Aleppo residents cannot afford fruits due to skyrocketing prices
Aleppo – Saber al-Halabi
Kamel left Bab al-Jinan market, in the center of old Aleppo, unable to buy the fruit he intended to please his kids with after he was shocked by its prices that go far beyond his purchasing power and his limited salary.
Kamel is an employee in the Directorate of Education in Aleppo, who earns a salary of about 21 USD. He complained he cannot afford to buy fruit, like before, for its high prices. A kilo of cherries is 4,500 Syrian pounds (SYP-1.4 USD), while per kilo of apricots amounted to 5,000 SYP (1.5 USD) when first headed to the market shelves, only to drop to 3,500 SYP (1.09 USD) later.
Families forgot the taste of fruit
Kamel said that people cannot afford even the most available fruit in Syria such as apples and oranges.
“One kilo of apples is not enough for my family. And if I want to buy two kilos of apples in addition to two kilos of oranges, this will cost me 6,000 SYP. With this amount of money, I prefer to buy vegetables so that my wife can cook us our main meal. It is almost impossible to buy fruit because of their high prices.”
Purchasing habits of Aleppo residents have changed, as people who once bought fruits by the kilo now buy single pieces.
Furthermore, Aleppo residents used to buy fruits when visiting relatives, friends, or patients. However, this custom went “extinct.” If someone buys one type of fruit, that will not be enough and may be considered “vulgar.”
Umm Fadi pointed out that their purchasing options have become limited after the rise in fruit prices despite being prescribed for their therapeutic benefits especially to sick people and children.
She added, “I cannot buy bananas for my son who suffers from severe diarrhea and intestinal infections even though the doctor recommended that I should feed him two bananas a day.” This is because one kilo of bananas costs about 2,900 SYP (0.9 USD).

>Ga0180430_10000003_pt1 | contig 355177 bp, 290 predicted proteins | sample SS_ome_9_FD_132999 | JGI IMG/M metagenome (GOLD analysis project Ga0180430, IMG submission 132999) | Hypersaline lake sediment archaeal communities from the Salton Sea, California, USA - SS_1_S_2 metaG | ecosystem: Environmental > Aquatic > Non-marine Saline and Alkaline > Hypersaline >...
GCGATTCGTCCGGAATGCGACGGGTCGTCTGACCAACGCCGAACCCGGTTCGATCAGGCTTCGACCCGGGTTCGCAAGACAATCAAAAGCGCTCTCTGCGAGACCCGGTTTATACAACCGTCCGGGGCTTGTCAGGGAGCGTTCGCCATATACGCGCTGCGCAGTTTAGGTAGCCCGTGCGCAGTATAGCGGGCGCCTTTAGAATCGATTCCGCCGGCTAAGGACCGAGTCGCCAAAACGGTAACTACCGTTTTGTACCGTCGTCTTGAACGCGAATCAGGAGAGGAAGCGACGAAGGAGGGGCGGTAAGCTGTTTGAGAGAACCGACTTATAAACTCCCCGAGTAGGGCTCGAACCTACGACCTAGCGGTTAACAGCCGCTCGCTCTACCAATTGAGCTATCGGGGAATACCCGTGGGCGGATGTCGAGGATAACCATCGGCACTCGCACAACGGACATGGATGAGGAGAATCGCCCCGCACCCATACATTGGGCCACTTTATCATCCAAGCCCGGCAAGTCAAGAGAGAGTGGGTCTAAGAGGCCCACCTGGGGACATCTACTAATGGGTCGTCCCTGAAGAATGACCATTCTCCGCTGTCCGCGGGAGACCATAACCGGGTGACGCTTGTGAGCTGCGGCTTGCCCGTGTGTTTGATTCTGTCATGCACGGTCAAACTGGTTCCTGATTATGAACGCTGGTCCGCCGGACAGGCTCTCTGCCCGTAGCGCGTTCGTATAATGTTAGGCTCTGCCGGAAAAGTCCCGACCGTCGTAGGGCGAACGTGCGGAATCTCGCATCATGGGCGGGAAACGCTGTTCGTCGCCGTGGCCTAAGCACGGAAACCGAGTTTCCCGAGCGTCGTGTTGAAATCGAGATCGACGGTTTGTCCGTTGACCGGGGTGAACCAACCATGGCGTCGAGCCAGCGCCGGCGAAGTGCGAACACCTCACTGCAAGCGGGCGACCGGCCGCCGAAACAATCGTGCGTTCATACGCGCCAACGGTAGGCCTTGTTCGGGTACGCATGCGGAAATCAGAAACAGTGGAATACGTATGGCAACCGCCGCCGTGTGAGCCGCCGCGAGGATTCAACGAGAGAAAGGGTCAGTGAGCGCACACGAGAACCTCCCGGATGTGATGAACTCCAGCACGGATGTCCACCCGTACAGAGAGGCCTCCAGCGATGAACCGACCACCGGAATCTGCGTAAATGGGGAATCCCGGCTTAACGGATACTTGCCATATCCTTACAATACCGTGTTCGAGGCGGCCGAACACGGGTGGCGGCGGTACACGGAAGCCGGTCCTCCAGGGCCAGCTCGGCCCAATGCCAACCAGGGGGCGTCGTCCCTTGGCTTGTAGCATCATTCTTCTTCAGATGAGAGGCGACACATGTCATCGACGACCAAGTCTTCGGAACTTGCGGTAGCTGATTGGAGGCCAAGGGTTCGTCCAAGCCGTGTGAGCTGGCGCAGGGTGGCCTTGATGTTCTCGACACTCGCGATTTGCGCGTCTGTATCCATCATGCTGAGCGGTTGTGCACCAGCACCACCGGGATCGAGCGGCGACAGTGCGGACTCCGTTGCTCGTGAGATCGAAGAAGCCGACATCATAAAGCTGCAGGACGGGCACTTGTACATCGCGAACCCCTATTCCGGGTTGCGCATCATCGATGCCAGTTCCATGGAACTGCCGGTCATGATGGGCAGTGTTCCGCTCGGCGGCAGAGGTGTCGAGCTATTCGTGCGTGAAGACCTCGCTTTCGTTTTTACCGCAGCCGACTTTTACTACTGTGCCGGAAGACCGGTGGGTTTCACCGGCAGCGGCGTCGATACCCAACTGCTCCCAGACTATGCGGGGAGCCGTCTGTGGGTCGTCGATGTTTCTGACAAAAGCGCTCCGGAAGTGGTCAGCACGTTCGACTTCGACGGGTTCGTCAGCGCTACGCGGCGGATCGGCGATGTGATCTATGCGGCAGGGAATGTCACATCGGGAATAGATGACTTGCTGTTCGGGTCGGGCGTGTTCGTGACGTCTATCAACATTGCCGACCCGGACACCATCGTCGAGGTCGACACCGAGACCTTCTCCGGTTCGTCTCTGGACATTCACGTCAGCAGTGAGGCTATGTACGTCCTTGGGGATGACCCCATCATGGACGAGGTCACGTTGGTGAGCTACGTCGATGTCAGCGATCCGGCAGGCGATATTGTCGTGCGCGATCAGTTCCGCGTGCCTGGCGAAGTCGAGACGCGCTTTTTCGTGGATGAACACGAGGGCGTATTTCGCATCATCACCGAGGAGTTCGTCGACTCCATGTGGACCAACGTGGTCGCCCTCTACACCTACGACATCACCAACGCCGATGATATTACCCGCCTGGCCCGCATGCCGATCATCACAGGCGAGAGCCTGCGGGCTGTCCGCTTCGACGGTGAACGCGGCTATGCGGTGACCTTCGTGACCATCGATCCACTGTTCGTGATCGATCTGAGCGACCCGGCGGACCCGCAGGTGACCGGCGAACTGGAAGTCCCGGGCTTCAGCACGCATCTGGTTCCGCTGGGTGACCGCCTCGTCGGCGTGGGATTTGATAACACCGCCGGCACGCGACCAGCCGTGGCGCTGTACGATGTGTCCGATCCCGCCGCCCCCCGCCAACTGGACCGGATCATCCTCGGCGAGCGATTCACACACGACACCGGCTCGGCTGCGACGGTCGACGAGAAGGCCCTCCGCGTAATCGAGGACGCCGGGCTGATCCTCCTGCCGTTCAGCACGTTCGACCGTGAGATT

Merchants blaming price hikes on exporting
The prices of domestic fruit go up because of exportation, not to mention, they are typically expensive at the beginning of their harvest season.
Ahmad, a greengrocer at Bab al-Jinan market, told Enab Baladi that the prices of domestic fruit rise at the beginning of their harvest season, noting the demand for fruit is low as well.
“Before fruit hit the domestic market shelves, large volumes are being exported abroad, which increases prices.”
In addition, Aleppo residents have stopped buying certain types of fruit, such as kiwi, mango, and pineapple, despite their availability in the markets.
Ahmad said, “if an employee earns only 60,000 or 70,000 SYP, while the price of one pineapple reaches 9,000 SYP (3 USD), he absolutely will not be able to afford pineapples.”
Greengrocers do not abide by prices set by the Syrian regime’s Directorate of Domestic Trade and Consumer Protection, Ibrahim, a fruit vendor in Aleppo, told Enab Baladi.
He added that transportation and bag costs also contribute to the rise in fruit prices.
A kilo of plastic bags costs about three 3,500 SYP, while a kilo of poor-quality bags costs 2,500 SYP. However, they are not suitable for packing fruit or vegetables because of the materials used in their manufacture, Ibrahim said.
Aleppo is seeing high prices in general. Fruit and vegetable merchants usually add to the sale price the traffic fees they pay at the checkpoints through which they transport their products, especially the 4th Division checkpoints, which control the city’s entrances.
As a result of the SYP depreciation, food prices remain at “historically high levels,” as described by the United Nations Under-Secretary-General for Humanitarian Affairs and Emergency Relief Coordinator, Mark Lowcock in his briefing on the humanitarian situation in Syria to the Security Council, on 26 May.
He added that “More than two households in five–more than 40 percent– report not having sufficient, or sufficiently nutritious, food.”
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